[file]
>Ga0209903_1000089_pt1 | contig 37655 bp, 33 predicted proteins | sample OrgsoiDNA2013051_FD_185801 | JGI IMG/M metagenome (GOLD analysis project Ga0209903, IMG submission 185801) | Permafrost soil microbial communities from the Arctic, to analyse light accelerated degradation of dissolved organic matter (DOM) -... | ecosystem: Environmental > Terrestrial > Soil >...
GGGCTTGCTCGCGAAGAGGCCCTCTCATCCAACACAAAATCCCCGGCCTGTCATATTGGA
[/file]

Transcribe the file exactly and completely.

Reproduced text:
>Ga0209903_1000089_pt1 | contig 37655 bp, 33 predicted proteins | sample OrgsoiDNA2013051_FD_185801 | JGI IMG/M metagenome (GOLD analysis project Ga0209903, IMG submission 185801) | Permafrost soil microbial communities from the Arctic, to analyse light accelerated degradation of dissolved organic matter (DOM) -... | ecosystem: Environmental > Terrestrial > Soil >...
GGGCTTGCTCGCGAAGAGGCCCTCTCATCCAACACAAAATCCCCGGCCTGTCATATTGGA